Long about the time most people are switching all of their Christmas lights on to celebrate the holiday, the Gospel reading for the first Sunday in Advent brings us straight to a text that points forward to a great and coming day when all the lights will go . . . out.
Try turning this into a fireside Christmas story and see if the children’s eyes glisten in wonder! It’s the kind of thing you might expect The Onion or Saturday Night Live to make a parody out of as some holiday Scrooge-type terrifies children with tales of apocalyptic darkness as the sun goes supernova and the moon winks out as a result. It could give whole new meaning to the phrase “Be good for goodness sake”!
So why do it this way? Why darken the Advent landscape before we really get going here? The reason is plain enough to understand, even if it is quite counter-cultural. Because let’s face it: if the church cannot proclaim and look forward to the second advent of Christ, then in all honesty there is precious little sense in making much ado about his first advent in Bethlehem. If Jesus is not coming back to make all things new and bring in the kingdom he talked about all through his ministry, then any celebration of his birth really would be on a par with fantasies about Santa Claus and Rudolph the Red-Nosed Reindeer or the generic “holiday spirit” with which people try to get infused every December. If Jesus is not the Lord of lords who can come back at the end of history, then “Silent Night” has all the charm—and all the meaning—of “Chestnuts Roasting on an Open Fire.”
But another reason for the church to ponder the day when the cosmic lights go out is because there is something about that prospect of darkness that makes people long for—and appreciate all-the-more—the One we proclaim to be the Light of the World. If even we in the church cannot move past the cozy sentimentality and twinkling lights of the season where the rest of society places all its emphasis, then we cannot appreciate the reasons why God went to the extreme lengths he did to bring the Son of God to this world in flesh. If the whole world just generally resembled the little fantasy kingdoms in the mall (and that most of us try to approximate in our own front yards each December), then the world would not need saving and God would not have needed to go to the bloody lengths he did to make that salvation a reality.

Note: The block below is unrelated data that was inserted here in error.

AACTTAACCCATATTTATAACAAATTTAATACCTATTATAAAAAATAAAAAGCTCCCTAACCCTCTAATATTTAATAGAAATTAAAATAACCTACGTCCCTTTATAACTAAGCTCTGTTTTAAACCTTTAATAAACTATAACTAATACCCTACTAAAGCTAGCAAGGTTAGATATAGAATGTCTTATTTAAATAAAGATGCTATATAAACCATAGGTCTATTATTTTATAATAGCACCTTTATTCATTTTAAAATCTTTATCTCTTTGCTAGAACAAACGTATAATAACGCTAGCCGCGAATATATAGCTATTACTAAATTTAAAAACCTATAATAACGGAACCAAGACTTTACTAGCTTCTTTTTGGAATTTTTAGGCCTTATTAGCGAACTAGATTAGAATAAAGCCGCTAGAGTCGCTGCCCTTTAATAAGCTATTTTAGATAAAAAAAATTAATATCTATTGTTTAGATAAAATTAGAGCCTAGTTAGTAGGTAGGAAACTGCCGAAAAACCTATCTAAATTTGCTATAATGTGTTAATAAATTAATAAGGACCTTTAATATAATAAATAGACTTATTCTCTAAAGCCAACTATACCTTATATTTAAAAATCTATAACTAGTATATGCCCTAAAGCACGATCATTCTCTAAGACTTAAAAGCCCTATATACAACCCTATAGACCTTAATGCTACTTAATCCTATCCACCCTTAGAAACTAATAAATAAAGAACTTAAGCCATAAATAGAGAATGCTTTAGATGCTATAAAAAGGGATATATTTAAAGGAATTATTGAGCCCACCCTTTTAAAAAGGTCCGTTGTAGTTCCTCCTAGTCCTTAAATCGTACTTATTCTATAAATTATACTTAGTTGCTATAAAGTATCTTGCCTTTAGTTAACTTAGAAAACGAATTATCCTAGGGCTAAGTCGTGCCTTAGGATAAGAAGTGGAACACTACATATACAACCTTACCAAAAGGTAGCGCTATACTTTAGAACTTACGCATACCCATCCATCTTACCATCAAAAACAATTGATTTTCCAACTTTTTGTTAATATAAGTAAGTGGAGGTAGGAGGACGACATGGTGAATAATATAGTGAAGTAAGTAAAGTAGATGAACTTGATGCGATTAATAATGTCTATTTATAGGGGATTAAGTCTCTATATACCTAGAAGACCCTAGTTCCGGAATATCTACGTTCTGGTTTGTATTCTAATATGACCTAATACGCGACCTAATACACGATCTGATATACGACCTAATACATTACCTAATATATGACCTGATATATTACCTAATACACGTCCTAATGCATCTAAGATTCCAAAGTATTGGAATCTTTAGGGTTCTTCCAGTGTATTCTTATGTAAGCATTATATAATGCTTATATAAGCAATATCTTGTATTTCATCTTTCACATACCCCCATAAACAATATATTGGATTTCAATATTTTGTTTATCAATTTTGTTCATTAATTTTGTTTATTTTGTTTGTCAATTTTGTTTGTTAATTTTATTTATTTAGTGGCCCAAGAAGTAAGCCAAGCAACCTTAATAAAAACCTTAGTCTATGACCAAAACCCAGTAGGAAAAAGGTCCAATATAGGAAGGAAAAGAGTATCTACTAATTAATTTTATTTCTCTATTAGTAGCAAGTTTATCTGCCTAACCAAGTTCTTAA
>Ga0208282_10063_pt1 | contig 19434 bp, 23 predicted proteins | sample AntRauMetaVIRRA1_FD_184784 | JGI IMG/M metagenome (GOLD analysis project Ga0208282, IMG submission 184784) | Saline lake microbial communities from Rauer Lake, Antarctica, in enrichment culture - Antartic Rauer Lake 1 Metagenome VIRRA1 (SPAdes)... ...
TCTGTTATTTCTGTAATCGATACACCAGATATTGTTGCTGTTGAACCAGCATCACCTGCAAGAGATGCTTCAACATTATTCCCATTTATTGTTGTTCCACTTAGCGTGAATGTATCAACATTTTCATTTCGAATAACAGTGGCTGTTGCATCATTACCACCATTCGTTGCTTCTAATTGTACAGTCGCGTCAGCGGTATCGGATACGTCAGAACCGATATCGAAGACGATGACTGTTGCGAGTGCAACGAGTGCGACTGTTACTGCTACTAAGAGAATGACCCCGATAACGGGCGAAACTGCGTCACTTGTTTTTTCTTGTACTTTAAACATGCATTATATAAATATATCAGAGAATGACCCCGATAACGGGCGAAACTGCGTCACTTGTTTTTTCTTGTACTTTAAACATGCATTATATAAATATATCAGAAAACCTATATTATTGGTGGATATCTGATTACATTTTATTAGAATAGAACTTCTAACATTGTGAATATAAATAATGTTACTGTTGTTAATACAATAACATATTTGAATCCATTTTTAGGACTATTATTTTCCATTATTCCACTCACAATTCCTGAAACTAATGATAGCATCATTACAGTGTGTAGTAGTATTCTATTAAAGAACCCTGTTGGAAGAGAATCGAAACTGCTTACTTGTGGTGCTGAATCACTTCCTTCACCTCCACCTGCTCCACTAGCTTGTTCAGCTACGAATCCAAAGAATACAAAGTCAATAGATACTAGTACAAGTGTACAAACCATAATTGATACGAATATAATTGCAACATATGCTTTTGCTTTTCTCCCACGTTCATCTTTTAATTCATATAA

It may be bracing for the church to kick off Advent with an apocalyptic passage like Mark 13 but among other things, such a passage reminds us, and our culture, that the stakes in the Advent of Christ are exceedingly high. The Christ of God did not arrive in this world long ago to help people be a little nicer, to encourage a few weeks’ worth of charitable giving to the United Way or the local soup kitchen, or any other such short-term, local goal. No, the Christ of God came to make straight every crooked way, to right every wrong, to upend every injustice, and to reconcile all things—ALL things—to himself.
Compared to all that, all of our little Christmas lights combined really do look pretty dim after all.
Is there any significance to the rooster? In the New Testament, the Greek word for rooster crops up in only two places. The most famous instance involves Peter on the night when Jesus is arrested–all four gospels include that story. In Mark that takes place in the very next chapter. Aside from that, however, there is only one other place in the New Testament where any mention is made of a rooster, and it’s Mark 13:35. The precise Greek word in verse 35 for the rooster’s crow is found nowhere else in the Bible.